Music To Soothe That Tiger (1965)
This is cheek-to-cheek music, designed to be shared with someone you love. Sit back and turn the lights down low…you might even unlock the cage…you’ve got nothing to worry about, start the music and “hold that tiger.” - From the album’s cheeky liner notes
This album title understates the contents. The tunes and arrangements could soothe the most savage of beasts. Lush, smooth strings and brass envelop the listener into relaxation. - Billboard (February 6, 1965)
European export Herbert Rehbein guides his lush [orchestra] in a rich-sounding tour of “cheek-to- cheek” music with this outing…a beautiful package of romance-filled nostalgia. - Cash Box (March 27, 1965)
Originally released in Europe in 1964 as Bert Kaempfert Presents Love, Music To Soothe That Tiger is specifically engineered to echo those popular mood records of the fifties, particularly the records of Jackie Gleason. Although this sort of thing was still in vogue, its luster was dulled rather significantly by the breakout of the Fab Four around this time.
Rehbein goes out of his way to contrast the then-popular “Kaempfert sound” by bringing strings to the fore, swapping out Fred Moch’s trumpet for the welcome smokey after-hours tenor of Emil Wurster and, most significantly, doing away with Ladi Geisler’s signature “Knack-Bass” in favor of upright bass and acoustic guitar for rhythm support (giving the orchestra a feel of Count Basie lite).
The Kaempfert-Rehbein compositions here include “Don’t Talk to Me” (also on Kaempfert’s Living It Up! and later covered by Johnny Mathis) and “The Lady Smiles” (also covered by Matt Monroe) as well as the little known but worthy “Moon Maid” and “Dry Eyes.” Also here is Rehbein’s solo composition “I Love You So,” which Kaempfert covered a decade later on the 1975 Moon Over Miami, his final American release.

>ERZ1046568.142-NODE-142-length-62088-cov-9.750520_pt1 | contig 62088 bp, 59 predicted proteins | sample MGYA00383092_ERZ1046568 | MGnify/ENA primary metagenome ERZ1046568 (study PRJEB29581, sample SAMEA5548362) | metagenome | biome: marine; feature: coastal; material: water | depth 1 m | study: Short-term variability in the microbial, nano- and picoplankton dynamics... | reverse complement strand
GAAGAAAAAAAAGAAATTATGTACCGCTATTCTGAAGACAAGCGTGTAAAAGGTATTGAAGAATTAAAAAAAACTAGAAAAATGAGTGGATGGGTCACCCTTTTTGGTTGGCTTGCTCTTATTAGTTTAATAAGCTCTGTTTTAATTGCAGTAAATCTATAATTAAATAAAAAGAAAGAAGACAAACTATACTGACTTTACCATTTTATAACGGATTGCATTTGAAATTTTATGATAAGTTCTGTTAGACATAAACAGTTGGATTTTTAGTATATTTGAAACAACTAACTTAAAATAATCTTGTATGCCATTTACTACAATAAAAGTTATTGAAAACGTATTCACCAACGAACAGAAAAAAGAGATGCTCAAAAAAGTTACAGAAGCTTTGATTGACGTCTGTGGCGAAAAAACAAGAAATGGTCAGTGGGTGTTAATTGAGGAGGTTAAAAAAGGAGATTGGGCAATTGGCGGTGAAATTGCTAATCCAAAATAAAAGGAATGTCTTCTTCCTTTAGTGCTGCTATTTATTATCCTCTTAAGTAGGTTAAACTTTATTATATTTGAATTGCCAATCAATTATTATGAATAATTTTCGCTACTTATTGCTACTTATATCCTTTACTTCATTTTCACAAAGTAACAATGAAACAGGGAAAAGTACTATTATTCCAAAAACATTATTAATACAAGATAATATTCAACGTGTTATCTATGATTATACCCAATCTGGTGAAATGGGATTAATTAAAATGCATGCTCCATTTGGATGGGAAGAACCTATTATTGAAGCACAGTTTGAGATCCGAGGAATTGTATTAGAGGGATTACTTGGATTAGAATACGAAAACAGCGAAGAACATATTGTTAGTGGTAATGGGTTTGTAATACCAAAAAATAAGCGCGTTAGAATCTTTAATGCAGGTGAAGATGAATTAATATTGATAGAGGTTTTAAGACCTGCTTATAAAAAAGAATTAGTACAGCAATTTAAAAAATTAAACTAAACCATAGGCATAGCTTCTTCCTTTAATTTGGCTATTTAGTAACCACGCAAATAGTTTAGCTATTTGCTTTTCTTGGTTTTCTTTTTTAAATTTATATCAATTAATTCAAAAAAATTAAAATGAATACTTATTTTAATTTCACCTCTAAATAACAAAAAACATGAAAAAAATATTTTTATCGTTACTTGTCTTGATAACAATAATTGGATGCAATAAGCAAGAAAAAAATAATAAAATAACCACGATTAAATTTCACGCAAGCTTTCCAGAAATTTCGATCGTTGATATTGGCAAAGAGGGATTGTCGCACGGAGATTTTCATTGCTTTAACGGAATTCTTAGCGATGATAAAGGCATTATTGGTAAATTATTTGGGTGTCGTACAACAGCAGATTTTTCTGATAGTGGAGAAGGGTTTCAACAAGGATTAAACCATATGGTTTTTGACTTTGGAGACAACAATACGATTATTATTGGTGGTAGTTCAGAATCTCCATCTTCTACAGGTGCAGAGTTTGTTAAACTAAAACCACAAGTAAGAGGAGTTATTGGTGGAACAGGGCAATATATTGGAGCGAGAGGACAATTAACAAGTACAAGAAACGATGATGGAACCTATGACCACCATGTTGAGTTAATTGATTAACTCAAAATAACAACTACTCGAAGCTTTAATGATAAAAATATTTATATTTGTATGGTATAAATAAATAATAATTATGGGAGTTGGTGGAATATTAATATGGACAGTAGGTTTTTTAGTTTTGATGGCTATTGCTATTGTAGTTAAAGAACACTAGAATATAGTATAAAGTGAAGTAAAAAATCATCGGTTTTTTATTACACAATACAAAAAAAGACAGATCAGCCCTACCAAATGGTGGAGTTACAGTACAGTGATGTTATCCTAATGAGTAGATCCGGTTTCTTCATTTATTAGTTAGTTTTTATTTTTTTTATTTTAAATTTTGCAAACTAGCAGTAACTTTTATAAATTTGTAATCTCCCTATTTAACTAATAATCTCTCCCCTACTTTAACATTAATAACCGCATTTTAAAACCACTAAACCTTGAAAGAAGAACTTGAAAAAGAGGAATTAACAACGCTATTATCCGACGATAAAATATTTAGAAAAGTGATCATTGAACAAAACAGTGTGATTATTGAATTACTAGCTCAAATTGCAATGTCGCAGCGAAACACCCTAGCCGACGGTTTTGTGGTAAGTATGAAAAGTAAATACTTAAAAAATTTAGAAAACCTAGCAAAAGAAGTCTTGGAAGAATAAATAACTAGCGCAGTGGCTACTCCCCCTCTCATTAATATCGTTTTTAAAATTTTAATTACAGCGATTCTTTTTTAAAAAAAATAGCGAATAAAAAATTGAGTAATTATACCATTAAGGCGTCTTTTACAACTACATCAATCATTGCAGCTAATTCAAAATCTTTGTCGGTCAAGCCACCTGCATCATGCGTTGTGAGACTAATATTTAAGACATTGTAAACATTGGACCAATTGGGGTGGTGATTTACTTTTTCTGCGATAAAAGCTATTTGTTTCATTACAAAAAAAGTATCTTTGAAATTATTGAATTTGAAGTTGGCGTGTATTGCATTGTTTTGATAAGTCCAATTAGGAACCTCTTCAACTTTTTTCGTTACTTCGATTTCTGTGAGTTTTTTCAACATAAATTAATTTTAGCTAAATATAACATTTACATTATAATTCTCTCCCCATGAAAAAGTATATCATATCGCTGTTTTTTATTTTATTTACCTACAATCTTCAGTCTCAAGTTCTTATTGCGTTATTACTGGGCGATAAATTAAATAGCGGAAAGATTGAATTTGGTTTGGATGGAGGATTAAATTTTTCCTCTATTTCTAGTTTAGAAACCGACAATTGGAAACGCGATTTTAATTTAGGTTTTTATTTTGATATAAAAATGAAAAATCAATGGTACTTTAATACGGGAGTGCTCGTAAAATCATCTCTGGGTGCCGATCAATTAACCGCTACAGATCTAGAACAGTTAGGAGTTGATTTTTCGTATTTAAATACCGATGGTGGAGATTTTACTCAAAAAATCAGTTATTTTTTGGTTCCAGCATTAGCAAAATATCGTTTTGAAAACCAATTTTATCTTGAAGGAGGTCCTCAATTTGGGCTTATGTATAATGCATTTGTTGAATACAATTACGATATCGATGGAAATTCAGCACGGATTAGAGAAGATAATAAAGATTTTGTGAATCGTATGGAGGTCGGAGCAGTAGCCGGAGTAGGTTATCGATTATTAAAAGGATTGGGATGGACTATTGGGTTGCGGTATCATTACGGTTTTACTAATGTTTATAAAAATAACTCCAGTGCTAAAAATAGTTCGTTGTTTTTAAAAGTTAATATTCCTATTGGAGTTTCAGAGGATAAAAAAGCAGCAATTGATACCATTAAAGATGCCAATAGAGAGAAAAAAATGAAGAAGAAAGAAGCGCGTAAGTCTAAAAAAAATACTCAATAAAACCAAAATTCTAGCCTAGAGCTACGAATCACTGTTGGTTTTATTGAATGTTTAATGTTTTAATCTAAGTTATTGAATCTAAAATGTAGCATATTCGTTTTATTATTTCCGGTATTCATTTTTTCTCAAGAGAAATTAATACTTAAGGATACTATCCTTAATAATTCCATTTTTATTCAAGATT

(Interestingly, all five of the previously mentioned songs were sampled in 2018 by Pit Baumgartner for the fascinating and compelling Strangers in Dub: Bert Kaempfert meets De-Phazz. “I admit that in my youth,” writes Baumgartner in his liner note, “I thought Bert Kaempfert’s music was uncool. Today I can see his quality.” His loving tribute is proof of just how cool this music is – still.)
A violinist, possibly Rehbein himself, takes the lead on “Chances Are,” “If I Had You” and “Speak Low.”
”Sweet and Lovely” b/w “Blue Beat” (1966)
Of the three albums issued under Herbert Rehbein’s name in the United States, surprisingly none bore any single releases. This means that either radio stations expressed little to no interest in Rehbein’s music or Decca wasn’t doing much to promote Kaempfert’s co-hort. Either way, this is an indication that these records did not fare particularly well.
But in 1966 Decca managed to sneak out a Herbert Rehbein single that never appeared on any album. The A-side was the old chestnut “Sweet and Lovely,” a song made popular in 1931 by Bing Crosby and also Guy Lombardo.